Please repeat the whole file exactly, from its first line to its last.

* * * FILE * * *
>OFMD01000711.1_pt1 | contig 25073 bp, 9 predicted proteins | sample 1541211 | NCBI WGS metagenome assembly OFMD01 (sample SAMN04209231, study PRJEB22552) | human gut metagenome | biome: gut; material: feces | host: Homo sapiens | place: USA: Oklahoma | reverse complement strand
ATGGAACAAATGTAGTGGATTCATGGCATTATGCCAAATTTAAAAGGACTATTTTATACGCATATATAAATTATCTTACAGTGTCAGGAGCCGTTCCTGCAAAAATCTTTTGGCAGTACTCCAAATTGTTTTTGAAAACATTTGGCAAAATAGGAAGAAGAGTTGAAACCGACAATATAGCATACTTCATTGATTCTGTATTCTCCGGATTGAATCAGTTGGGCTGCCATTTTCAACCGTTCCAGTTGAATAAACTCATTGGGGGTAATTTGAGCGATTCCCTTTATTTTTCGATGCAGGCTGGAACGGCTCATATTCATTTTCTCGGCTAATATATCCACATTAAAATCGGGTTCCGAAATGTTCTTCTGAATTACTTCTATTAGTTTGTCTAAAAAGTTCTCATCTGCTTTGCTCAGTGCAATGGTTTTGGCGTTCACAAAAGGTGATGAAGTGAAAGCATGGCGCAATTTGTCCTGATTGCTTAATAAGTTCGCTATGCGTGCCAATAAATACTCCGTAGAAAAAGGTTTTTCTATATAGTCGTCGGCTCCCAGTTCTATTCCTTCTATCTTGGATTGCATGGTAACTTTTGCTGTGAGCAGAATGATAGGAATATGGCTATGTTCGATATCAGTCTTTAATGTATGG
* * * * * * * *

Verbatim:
>OFMD01000711.1_pt1 | contig 25073 bp, 9 predicted proteins | sample 1541211 | NCBI WGS metagenome assembly OFMD01 (sample SAMN04209231, study PRJEB22552) | human gut metagenome | biome: gut; material: feces | host: Homo sapiens | place: USA: Oklahoma | reverse complement strand
ATGGAACAAATGTAGTGGATTCATGGCATTATGCCAAATTTAAAAGGACTATTTTATACGCATATATAAATTATCTTACAGTGTCAGGAGCCGTTCCTGCAAAAATCTTTTGGCAGTACTCCAAATTGTTTTTGAAAACATTTGGCAAAATAGGAAGAAGAGTTGAAACCGACAATATAGCATACTTCATTGATTCTGTATTCTCCGGATTGAATCAGTTGGGCTGCCATTTTCAACCGTTCCAGTTGAATAAACTCATTGGGGGTAATTTGAGCGATTCCCTTTATTTTTCGATGCAGGCTGGAACGGCTCATATTCATTTTCTCGGCTAATATATCCACATTAAAATCGGGTTCCGAAATGTTCTTCTGAATTACTTCTATTAGTTTGTCTAAAAAGTTCTCATCTGCTTTGCTCAGTGCAATGGTTTTGGCGTTCACAAAAGGTGATGAAGTGAAAGCATGGCGCAATTTGTCCTGATTGCTTAATAAGTTCGCTATGCGTGCCAATAAATACTCCGTAGAAAAAGGTTTTTCTATATAGTCGTCGGCTCCCAGTTCTATTCCTTCTATCTTGGATTGCATGGTAACTTTTGCTGTGAGCAGAATGATAGGAATATGGCTATGTTCGATATCAGTCTTTAATGTATGG